3 potential additions that make Rays a perfect Pirates trade deadline partner

Tampa Bay kicked off the trade action with a deal to Milwaukee. Could the Pirates take advantage of the Rays' willingness to sell?
Tampa Bay Rays v Atlanta Braves
Tampa Bay Rays v Atlanta Braves / Todd Kirkland/GettyImages
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Trade season has begun. As first reported by Jon Heyman, the Brewers opened the festivities, picking up Aaron Civale from the Rays in exchange for Milwaukee’s No. 21 prospect (per MLB Pipeline), infielder Gregory Barrios. If Tampa Bay, sitting just three games out of the Wild Card race, continues to be willing to sell, it could make a compelling trade partner for the Pirates.

The Brewers-Rays trade indicates that Tampa Bay is willing to deal with relatively little short-term return. Barrios is currently in High-A and is demonstrating superior fielding skills and good bat-to-ball acumen. The Rays already have three top 10 prospects that man the left side of the infield. Civale has had a difficult season so far. He holds a 5.07 ERA and -7 pitching run value, so it’s not like the Rays parted ways with an ace. Instead, they took a gamble on a young player and made room for Shane Baz’s imminent return to the rotation.

Could the Pirates swing a similar deal for one of Tampa Bay’s more consistent performers?

The lowest cost option here is Garrett Cleavinger, a left-handed middle reliever who is having a solid year with the Rays. He features a dynamic sweeper and a fastball in the high-90s, but he’s coming off a lackluster June (6.10 ERA in 10 ⅓ innings over 12 appearances). That followed a stellar May (0.71 ERA in 12 ⅔ innings over 14 appearances). The Pirates could rightfully take a chance on getting the May version of Cleavinger, especially since the Rays have other bullpen lefties waiting in the wings. Even if the Pirates occasionally get the June version of Cleavinger, that’s preferable to Justin Bruihl.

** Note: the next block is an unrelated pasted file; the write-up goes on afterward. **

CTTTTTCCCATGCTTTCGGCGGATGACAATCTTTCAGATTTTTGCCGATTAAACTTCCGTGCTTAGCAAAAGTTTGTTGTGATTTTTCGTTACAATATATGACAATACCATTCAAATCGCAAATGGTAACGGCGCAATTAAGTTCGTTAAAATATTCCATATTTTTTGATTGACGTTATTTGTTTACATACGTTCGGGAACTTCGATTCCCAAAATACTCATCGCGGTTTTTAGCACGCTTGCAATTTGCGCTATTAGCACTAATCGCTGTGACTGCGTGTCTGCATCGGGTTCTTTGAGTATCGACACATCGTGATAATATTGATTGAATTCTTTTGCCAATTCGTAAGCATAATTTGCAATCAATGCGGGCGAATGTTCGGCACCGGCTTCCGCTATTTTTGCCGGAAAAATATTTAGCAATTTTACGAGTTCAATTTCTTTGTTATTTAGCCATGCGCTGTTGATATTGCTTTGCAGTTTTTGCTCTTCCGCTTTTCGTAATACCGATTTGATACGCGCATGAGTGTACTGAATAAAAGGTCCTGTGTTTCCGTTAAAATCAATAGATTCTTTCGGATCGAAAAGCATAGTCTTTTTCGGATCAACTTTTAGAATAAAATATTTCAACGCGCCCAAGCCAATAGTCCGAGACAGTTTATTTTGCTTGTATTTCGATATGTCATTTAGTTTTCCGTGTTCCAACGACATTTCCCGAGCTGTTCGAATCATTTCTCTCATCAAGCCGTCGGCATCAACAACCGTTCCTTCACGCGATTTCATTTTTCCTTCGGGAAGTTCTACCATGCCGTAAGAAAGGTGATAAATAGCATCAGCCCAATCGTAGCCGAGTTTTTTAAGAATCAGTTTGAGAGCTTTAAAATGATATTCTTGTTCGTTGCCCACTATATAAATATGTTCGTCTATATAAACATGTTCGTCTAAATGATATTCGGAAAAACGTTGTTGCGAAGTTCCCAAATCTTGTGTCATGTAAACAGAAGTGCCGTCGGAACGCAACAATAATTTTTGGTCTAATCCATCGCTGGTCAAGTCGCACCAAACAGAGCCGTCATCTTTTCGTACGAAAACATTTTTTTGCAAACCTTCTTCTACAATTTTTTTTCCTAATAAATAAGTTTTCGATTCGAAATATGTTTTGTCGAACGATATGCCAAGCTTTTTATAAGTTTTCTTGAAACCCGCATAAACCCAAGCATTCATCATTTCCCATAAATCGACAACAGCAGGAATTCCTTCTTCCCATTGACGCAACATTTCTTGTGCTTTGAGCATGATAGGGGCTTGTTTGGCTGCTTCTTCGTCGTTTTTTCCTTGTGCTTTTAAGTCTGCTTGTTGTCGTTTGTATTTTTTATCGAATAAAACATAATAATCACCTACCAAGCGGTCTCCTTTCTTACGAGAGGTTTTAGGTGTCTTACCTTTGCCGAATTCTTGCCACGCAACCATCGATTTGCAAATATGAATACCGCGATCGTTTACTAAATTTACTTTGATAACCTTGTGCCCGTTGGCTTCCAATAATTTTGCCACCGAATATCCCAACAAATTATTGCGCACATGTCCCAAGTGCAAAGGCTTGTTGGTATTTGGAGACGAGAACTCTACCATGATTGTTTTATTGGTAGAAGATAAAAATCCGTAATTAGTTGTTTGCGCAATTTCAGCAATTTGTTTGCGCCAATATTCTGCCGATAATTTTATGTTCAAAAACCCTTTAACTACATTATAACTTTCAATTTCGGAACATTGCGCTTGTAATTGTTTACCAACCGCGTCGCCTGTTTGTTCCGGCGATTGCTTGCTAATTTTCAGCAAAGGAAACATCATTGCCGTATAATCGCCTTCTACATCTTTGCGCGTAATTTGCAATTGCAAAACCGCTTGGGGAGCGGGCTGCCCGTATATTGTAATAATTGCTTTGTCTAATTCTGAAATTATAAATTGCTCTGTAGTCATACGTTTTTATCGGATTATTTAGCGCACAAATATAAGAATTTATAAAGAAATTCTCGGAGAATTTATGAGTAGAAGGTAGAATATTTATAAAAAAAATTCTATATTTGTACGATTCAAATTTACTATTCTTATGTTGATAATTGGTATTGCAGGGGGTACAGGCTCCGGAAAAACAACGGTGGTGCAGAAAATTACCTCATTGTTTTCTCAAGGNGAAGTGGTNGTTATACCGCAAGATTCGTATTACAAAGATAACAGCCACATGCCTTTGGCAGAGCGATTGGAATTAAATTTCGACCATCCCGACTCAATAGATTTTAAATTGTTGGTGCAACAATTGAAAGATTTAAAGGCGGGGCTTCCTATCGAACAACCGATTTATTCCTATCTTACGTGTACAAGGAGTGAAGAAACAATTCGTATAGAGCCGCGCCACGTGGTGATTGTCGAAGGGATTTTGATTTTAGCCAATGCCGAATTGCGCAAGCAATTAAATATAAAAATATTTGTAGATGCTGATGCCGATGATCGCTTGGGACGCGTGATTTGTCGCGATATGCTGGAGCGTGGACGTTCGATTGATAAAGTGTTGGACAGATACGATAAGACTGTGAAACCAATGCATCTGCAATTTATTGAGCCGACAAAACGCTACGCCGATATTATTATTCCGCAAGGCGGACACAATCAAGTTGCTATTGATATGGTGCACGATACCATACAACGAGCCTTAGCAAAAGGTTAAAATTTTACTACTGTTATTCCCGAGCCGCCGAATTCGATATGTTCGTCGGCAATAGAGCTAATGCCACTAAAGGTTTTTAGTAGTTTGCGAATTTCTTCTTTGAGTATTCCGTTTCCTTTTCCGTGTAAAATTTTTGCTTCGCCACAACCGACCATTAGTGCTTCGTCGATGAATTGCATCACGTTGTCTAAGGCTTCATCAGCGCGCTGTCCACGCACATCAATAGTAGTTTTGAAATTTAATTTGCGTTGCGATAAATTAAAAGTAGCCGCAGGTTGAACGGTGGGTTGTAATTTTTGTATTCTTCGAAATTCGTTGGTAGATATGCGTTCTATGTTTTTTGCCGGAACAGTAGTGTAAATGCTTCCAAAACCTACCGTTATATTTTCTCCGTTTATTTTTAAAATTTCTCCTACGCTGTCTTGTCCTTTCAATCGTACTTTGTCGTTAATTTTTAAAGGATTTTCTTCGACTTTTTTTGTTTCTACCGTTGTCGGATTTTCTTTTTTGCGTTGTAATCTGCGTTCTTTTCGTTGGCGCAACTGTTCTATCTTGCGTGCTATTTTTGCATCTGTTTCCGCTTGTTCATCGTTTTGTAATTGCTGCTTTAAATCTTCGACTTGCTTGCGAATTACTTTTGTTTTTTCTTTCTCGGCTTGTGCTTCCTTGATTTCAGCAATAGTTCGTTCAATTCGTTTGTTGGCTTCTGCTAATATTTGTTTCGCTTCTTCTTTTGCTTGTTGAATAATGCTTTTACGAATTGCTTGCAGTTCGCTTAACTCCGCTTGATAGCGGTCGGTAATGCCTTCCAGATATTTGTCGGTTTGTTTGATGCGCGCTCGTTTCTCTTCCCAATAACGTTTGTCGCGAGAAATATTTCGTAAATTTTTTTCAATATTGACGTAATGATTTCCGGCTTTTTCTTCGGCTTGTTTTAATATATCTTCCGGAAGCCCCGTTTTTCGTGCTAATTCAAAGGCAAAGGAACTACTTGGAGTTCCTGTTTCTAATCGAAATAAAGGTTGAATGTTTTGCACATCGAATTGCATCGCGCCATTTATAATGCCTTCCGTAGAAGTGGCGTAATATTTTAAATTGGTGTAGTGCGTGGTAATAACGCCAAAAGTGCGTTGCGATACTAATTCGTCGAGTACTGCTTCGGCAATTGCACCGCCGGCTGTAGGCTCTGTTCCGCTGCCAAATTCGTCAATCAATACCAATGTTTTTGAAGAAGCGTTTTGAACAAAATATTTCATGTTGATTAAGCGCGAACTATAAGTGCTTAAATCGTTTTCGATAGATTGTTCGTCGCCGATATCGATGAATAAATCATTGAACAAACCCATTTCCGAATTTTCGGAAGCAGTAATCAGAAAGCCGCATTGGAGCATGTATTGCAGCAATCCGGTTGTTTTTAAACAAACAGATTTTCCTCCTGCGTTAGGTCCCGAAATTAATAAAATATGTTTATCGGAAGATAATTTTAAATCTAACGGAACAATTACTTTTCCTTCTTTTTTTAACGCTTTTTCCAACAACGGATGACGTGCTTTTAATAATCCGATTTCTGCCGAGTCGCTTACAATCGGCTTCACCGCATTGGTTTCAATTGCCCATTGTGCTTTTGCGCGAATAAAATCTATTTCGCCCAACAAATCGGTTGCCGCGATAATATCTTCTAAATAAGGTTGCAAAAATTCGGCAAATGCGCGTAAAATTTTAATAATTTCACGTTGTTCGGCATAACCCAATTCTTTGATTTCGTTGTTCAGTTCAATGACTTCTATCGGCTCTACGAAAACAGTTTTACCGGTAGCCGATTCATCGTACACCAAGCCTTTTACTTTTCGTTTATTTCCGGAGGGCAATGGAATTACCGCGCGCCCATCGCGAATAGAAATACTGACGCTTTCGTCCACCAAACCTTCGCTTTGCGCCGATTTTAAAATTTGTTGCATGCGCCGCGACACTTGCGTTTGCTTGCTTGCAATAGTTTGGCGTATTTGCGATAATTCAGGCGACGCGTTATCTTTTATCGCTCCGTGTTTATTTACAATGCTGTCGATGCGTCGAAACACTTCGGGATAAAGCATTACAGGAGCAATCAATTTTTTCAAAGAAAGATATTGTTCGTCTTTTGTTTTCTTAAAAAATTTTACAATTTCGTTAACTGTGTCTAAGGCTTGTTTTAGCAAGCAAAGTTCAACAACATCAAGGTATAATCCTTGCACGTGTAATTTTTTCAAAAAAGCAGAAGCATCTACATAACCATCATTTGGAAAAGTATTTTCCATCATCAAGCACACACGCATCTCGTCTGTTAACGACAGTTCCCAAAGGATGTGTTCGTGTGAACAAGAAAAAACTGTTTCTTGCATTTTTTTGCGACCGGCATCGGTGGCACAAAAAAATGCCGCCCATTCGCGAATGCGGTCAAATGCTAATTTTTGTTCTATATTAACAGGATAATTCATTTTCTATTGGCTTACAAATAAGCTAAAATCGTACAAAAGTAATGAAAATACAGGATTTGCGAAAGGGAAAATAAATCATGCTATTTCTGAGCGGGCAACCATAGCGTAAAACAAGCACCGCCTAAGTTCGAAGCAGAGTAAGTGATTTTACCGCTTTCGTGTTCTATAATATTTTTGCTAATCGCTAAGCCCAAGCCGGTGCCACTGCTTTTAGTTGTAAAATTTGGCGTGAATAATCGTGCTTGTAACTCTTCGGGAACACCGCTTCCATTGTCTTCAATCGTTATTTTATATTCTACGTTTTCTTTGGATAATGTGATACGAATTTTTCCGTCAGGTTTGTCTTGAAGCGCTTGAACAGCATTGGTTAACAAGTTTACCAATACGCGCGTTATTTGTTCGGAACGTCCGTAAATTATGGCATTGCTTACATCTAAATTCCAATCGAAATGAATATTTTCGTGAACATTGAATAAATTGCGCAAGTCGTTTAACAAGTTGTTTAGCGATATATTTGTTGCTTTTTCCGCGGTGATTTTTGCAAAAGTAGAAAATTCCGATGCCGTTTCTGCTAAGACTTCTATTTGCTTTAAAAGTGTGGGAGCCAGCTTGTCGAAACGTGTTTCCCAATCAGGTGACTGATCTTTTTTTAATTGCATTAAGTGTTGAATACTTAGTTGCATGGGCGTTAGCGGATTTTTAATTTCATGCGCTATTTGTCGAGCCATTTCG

Cleavinger enters arbitration after this season, so he has three years of club control. Jose Siri, the next target for the Pirates, is in the same contractual boat. The Pirates’ outfielders have collectively struggled on both offense and defense. Even Bryan Reynolds, the most consistent bat on the team, has a -9 outs above average in the field. Siri is the type of player that could turn all of that around for a team that desperately needs to add to the outfield at the Trade Deadline.

Siri has turned his personal season around, so the asking price may be higher than some predicted earlier in the season. In June, his batting average jumped 26 points, and his xwOBA of .330 indicates that his poor results may be partially the result of luck. Siri does himself no favors, though, with his high whiff rate of 37.3 percent. Put simply, he struggles to make contact, but when he does, the ball pops off his bat with a 15.2 percent barrel rate and a .479 xwOBACON. 

Siri’s glove, though, is the real selling point here. He has contributed seven outs above average at center. His speed, which ranks in the 99th percentile, would have Pirates fans dreaming about Oneil Cruz and Siri sharing the basepaths. And as the clip below seems to indicate, he can almost play all three outfield positions by himself.

The final option, and the one most likely to cost at least a couple high-level prospects, would be to target Zach Eflin. The right-hander hasn’t been quite as dominant as he was when he led the American League with 16 wins in 2023. Still, his ability to control the zone and produce ground balls would lend a different flavor to the heater-heavy Pirates rotation. Eflin still has another year on his contract, so he could continue to provide veteran leadership (and playoff experience if the Bucs get there) as Jared Jones and Paul Skenes develop.

The Rays seem like a solid trade partner with the Pirates. They have what Pittsburgh needs: quality outfielders, reliable relievers, etc. The Pirates have what Tampa Bay needs: a bevy of pitching prospects. The degree to which the Pirates plan to deal at the Trade Deadline will depend largely on their success over the next few weeks, but if Pittsburgh does begin to buy, it could do worse than looking toward Tampa Bay.

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